The situation has led to calls for treatment to be individualised, but so far evidence to support the case has been lacking. The research was funded by Novartis Pharma AG, the company that produces the antihypertensive agent vildagliptin. In the study, 139 patients from across Europe were given 50mg of the drug twice a day, while the same number of comparable patients were given a placebo, plus individualised care. All patients were over the age of 70, and were included in the trial because their GP thought they needed more medication. The findings were stark: those patients who were given the drug were three times more likely to reach their target than those who were not involved in the study, and received standard treatment. But researchers were particularly excited by the result from the placebo group, in which 27 percent met their targets without any medication.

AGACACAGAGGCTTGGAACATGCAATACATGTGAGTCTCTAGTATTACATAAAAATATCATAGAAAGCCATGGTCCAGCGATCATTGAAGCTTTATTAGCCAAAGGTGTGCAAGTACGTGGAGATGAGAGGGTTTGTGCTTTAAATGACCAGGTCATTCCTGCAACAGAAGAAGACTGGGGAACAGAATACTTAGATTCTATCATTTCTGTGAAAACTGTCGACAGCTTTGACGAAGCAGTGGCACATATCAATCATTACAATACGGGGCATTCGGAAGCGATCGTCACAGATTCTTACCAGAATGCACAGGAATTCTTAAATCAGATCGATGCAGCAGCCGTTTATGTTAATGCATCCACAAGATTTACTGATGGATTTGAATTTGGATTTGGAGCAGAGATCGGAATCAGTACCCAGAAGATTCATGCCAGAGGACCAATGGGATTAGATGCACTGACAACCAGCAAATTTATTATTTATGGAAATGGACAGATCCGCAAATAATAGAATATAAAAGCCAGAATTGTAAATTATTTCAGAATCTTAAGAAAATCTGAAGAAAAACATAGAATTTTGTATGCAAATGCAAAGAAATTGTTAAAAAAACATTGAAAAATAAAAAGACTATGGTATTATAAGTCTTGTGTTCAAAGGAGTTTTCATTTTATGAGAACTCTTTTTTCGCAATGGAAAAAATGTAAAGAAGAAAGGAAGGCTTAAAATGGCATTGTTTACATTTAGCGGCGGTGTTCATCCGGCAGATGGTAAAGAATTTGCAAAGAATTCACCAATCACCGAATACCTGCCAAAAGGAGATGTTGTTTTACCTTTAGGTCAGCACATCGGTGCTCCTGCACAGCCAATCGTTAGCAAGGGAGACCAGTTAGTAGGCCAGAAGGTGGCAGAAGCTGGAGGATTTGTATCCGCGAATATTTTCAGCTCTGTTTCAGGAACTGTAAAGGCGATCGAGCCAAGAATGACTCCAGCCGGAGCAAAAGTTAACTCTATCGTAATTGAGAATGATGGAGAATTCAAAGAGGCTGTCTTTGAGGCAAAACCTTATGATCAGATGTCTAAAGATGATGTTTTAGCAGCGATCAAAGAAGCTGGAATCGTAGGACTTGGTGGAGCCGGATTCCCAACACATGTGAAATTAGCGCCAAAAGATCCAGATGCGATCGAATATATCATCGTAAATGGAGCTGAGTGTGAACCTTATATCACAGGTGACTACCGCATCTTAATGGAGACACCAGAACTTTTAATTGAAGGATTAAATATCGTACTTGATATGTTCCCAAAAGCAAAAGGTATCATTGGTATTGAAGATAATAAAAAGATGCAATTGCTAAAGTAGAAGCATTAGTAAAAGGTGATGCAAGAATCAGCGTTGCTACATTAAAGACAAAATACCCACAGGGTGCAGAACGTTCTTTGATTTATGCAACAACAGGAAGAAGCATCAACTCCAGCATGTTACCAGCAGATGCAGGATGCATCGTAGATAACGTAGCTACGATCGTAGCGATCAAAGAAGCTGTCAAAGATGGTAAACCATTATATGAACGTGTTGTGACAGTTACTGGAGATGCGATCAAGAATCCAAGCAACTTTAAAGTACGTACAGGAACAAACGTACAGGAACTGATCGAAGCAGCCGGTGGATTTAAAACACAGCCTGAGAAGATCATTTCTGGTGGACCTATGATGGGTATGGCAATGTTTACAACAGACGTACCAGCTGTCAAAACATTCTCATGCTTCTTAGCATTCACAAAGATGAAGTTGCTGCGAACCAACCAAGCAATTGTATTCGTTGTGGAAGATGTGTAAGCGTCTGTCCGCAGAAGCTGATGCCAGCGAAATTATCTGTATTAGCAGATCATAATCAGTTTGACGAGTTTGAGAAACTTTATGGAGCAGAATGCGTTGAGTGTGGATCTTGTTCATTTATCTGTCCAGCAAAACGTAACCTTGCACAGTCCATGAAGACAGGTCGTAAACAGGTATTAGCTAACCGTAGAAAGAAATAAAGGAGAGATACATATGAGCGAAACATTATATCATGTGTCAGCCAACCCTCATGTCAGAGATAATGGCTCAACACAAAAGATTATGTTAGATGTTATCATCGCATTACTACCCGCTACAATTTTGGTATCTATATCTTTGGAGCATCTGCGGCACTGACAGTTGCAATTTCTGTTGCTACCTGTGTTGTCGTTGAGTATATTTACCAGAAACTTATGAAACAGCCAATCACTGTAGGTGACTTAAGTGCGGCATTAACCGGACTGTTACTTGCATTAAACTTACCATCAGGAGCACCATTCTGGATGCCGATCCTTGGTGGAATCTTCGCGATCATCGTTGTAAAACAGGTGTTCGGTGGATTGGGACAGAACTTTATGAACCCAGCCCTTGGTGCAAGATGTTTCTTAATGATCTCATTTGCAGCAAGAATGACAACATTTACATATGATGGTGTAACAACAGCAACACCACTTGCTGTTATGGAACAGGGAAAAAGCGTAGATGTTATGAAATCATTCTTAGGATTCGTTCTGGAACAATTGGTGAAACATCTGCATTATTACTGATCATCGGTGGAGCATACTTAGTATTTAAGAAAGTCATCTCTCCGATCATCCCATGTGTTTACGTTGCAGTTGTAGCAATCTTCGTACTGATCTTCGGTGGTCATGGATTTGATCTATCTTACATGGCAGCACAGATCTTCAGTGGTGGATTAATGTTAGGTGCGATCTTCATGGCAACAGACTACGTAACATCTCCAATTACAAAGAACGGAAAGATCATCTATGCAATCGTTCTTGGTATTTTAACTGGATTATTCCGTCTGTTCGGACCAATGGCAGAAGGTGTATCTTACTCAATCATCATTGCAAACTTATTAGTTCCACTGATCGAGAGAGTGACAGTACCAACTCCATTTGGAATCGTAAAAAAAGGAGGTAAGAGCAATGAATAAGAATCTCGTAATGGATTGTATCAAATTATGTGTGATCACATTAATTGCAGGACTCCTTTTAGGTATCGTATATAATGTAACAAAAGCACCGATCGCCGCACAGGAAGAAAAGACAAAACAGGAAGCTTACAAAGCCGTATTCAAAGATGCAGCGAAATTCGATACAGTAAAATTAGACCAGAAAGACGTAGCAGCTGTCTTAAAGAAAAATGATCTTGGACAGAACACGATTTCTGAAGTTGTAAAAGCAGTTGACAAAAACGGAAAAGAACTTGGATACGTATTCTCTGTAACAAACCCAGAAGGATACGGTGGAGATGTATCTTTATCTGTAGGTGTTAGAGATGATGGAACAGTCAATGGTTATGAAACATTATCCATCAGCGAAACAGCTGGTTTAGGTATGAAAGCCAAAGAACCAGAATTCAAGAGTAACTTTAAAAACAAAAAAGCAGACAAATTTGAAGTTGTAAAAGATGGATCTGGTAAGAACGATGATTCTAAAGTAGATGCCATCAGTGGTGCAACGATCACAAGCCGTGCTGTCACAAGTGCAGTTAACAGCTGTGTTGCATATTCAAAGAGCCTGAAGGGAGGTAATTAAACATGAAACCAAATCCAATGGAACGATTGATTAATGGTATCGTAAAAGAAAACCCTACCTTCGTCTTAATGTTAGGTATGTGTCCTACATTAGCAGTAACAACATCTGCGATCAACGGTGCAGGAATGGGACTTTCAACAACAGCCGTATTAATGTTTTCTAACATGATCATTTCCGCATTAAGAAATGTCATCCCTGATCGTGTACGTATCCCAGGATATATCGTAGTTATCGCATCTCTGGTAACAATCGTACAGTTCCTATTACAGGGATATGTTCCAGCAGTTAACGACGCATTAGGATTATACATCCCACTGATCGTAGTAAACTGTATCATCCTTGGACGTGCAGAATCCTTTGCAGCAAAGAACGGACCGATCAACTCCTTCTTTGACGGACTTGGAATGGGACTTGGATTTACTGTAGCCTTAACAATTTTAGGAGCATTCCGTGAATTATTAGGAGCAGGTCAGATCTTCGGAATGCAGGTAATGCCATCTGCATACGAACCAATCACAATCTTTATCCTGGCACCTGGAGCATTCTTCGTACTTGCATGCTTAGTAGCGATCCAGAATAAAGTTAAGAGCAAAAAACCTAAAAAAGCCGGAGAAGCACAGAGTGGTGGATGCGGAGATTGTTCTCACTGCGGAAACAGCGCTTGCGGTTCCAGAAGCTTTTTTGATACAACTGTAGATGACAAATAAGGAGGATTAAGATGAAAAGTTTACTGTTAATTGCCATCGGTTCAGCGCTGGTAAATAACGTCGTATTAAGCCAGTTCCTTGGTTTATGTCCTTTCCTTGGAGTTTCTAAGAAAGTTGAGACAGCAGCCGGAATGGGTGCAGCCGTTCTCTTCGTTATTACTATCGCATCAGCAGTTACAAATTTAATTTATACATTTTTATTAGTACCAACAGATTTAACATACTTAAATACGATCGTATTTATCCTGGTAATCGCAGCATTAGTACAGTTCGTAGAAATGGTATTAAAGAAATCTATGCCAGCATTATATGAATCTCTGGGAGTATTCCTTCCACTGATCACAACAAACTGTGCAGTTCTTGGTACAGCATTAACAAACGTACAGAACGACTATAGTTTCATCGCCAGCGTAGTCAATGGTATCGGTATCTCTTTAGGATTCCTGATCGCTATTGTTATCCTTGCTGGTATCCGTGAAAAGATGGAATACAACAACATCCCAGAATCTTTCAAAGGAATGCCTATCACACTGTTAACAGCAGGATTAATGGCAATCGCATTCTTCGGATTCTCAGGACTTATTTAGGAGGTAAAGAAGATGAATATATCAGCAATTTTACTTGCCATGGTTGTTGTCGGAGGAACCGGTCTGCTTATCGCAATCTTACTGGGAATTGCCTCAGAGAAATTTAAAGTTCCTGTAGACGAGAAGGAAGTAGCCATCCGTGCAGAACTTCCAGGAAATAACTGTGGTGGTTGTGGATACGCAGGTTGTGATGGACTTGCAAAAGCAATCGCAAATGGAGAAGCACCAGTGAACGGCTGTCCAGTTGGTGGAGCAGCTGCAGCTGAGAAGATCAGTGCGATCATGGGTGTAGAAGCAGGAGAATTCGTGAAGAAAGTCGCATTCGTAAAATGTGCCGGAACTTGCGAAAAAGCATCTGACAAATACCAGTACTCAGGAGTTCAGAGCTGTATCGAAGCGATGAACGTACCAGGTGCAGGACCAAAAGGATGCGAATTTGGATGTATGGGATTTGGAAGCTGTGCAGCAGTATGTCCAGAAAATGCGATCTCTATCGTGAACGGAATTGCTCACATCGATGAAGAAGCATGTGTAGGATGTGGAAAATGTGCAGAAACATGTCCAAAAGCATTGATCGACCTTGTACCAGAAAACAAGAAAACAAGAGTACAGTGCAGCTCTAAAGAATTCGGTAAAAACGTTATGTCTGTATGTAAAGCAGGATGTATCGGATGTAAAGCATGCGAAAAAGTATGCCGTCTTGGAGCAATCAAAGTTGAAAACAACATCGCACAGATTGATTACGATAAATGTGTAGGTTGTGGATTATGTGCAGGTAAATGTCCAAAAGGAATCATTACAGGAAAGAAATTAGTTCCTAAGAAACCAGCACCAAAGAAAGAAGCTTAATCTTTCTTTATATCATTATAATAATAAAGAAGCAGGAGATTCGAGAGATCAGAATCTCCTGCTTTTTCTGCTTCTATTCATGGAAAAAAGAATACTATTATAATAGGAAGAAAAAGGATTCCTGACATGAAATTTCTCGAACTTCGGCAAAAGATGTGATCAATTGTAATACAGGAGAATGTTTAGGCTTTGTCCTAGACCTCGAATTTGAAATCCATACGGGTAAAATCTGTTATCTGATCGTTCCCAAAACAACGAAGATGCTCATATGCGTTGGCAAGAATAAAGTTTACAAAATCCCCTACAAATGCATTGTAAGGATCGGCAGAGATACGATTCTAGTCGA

Dr Strain said: "This was a small trial, but the results were quite dramatic, and it is the first strong evidence that individualised care can make a huge difference to the lives of older patients with type 2 diabetes. We now need to build on this evidence with further research."

Louise Vennells | EurekAlert!
Further information:

More articles from Health and Medicine:

nachricht Inflammation Triggers Unsustainable Immune Response to Chronic Viral Infection
24.10.2016 | Universität Basel

nachricht Resolving the mystery of preeclampsia
21.10.2016 | Universitätsklinikum Magdeburg

All articles from Health and Medicine >>>

The most recent press releases about innovation >>>

Die letzten 5 Focus-News des innovations-reports im Überblick:

Im Focus: Etching Microstructures with Lasers

Ultrafast lasers have introduced new possibilities in engraving ultrafine structures, and scientists are now also investigating how to use them to etch microstructures into thin glass. There are possible applications in analytics (lab on a chip) and especially in electronics and the consumer sector, where great interest has been shown.

This new method was born of a surprising phenomenon: irradiating glass in a particular way with an ultrafast laser has the effect of making the glass up to a...

Im Focus: Light-driven atomic rotations excite magnetic waves